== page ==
You know that cringy thing where companies copy popular memes, or awkwardly use teenage slang in their headlines? Or that one year every second company raffled off iPads in exchange for personal information because they were the new big thing? That list up there is exactly the reason they do this: they’re trying to make their content relevant or relatable for the audience, which greatly raises the chance of being shared and talked about—and therefore expands their reach.
What this means for your art
Contrary to some of the well-meant advice you might have received, it’s not about getting more practice. Rest assured that the visual quality of your artwork is secondary. I’ve seen a lot of art with questionable anatomy, inconsistent style or off-looking shading that still had a four- to five-digit amount of notes, simply because the depicted content resonated with the audience in some way.
So forget everything they told you about swimming against the tide: If you’re looking to expand your reach, step one is to let go and to go with the flow. Latch onto the latest hypes and broadly discussed topics: draw fan art of the new Marvel movie that just hit the theaters, draw little cartoons addressing current political issues, do a commission raffle—as long as it’s something the audience can use for self-expression or engage in for personal gain, you’re on the right track. This is the kind of stuff that’ll earn you visibility and reach. It does not mean to give up on your original characters—far from it! Keep world-building, refining, designing—and post them in between. Use your mainstream content as a catalyst for your personal art. The visibility generated by your relatable content raises the chance of your personal art to be seen, and in return, your original characters become a familiar and memorable sight to the audience, which might eventually result in them building up an emotional connection to them.
It might not work right away, and it might not work the next few times either, but try to not let that get you down. Keep going. Eventually you’ll create something that hits a nerve, and over time, you’ll have figured out what works best for you and your audience.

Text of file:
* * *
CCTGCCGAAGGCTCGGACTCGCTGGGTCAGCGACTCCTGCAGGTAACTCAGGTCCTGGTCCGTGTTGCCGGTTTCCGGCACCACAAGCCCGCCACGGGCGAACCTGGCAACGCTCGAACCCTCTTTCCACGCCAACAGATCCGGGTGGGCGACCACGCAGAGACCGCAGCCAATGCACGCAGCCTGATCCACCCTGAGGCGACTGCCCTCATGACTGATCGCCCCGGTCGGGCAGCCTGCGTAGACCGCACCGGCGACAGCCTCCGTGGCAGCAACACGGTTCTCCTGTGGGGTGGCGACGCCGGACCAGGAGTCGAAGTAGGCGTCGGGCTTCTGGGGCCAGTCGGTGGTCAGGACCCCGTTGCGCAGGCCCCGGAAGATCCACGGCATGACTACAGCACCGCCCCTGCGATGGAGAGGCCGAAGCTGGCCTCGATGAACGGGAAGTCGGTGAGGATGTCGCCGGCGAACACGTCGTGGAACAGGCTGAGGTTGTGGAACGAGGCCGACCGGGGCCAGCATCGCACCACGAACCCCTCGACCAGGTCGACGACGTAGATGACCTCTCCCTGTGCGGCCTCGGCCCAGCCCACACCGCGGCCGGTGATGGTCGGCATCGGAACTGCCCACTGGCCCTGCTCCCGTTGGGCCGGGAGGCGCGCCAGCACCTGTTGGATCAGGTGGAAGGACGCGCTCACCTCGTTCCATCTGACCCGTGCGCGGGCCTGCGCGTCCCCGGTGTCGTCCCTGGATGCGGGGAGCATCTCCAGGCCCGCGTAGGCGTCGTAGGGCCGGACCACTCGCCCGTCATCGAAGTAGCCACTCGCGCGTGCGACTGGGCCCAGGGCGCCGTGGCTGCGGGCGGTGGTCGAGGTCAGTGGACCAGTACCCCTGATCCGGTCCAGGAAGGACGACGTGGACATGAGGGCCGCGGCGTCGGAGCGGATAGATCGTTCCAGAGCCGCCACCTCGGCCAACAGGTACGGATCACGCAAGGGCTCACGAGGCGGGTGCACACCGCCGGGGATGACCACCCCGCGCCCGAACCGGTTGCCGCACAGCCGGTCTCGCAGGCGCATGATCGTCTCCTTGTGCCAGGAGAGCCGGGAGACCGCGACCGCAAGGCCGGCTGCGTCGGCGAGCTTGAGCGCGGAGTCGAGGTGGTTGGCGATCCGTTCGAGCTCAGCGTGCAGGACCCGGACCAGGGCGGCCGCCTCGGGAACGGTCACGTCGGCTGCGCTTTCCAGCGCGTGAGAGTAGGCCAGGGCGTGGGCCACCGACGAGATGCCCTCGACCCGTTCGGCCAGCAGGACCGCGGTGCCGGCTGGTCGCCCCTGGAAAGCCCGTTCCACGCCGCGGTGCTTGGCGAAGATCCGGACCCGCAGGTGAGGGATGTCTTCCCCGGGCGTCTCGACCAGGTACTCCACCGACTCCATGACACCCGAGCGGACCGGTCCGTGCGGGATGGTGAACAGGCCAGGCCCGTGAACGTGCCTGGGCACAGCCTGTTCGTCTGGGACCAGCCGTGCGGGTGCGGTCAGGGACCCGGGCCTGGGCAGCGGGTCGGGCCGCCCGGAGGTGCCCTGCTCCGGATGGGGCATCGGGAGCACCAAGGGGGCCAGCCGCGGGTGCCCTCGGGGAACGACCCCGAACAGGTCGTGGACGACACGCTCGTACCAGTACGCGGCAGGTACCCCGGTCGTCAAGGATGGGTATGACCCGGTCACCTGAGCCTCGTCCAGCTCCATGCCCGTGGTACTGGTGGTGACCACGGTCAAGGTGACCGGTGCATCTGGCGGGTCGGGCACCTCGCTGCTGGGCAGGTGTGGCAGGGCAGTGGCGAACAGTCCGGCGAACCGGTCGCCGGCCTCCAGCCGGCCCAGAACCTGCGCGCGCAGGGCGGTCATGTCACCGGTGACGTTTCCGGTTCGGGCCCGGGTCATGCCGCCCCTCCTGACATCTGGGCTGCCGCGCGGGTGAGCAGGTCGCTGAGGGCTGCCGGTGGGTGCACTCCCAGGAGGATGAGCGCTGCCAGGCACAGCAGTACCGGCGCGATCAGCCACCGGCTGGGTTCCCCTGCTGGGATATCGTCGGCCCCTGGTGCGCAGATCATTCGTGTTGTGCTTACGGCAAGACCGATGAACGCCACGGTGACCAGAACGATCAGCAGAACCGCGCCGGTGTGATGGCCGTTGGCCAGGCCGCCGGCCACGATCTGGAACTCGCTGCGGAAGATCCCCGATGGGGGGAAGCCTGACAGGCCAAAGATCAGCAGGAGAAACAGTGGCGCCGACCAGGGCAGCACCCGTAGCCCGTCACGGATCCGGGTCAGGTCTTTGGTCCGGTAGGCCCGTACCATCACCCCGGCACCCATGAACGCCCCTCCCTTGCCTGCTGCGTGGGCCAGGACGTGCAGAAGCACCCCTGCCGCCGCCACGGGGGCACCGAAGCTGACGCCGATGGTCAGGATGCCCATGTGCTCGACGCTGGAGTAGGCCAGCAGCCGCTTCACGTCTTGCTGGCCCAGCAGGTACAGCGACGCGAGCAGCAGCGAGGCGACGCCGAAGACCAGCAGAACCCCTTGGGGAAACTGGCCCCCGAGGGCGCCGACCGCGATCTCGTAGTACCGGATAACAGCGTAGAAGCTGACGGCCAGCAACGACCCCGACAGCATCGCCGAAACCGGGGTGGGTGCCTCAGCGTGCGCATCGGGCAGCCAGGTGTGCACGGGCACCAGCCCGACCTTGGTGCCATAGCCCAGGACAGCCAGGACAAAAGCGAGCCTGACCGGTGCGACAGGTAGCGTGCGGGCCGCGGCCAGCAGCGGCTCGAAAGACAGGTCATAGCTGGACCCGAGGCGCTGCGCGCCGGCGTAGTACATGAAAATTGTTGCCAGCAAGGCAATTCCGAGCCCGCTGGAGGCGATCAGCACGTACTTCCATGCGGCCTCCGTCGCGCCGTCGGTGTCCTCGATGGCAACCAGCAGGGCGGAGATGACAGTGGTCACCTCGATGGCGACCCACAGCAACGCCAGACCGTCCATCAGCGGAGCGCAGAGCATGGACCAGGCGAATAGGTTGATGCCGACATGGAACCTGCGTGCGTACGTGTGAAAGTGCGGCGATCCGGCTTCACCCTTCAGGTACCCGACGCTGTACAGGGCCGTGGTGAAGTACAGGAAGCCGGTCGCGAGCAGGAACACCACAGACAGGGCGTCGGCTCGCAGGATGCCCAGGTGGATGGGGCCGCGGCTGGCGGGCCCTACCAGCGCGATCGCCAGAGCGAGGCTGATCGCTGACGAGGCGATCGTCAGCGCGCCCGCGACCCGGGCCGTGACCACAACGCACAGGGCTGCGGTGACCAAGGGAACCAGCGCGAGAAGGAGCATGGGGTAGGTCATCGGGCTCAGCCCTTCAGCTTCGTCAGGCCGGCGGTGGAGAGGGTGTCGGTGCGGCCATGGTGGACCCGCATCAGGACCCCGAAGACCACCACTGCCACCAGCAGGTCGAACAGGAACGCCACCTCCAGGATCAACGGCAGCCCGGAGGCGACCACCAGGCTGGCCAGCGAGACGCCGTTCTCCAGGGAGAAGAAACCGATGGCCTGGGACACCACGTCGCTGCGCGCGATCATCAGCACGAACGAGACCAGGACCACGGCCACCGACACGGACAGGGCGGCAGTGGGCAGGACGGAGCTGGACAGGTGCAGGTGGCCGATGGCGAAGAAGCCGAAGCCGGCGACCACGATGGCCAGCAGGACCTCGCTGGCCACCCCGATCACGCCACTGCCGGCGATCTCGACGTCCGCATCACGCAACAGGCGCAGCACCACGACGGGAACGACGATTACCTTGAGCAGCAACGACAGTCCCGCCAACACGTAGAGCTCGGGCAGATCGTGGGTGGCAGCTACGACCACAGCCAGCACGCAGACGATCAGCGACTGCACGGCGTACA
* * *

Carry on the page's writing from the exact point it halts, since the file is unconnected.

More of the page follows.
Yes, this probably kind of feels like self-betrayal. But as much as it clashes with your noble ambitions to go from zero to hero with nothing but your own original creations like our predecessors did in the ancient times before the internet, it’s an important step to gain a foothold in a social media landscape that has never been as immensely oversaturated with user-created content as it is today. Back in their time, only few had access to a way to display their work publically, and most of them only did because they knew somebody who knew somebody. So due to the sparse amount of publically available user-created content back in the day, almost anything that saw the light was automatically visible in some way. We need to come to terms with the fact that this no longer works in today’s society unless you have the necessary connections, and adapt our strategy accordingly.
The good news is that it has never been easier to display your work than it is today. However, the downside is that it’s equally easy to remain unseen among the vast quantities of user-created content people are flooded with every second and have the possibility to choose from on their eternal quest for self-expression.
The key is to give them something relatable, remain persistent, and keep trying—ideally while sticking to the known advice on timing, channels, tagging and interacting with your audience—and eventually your work will receive the visibility it deserves.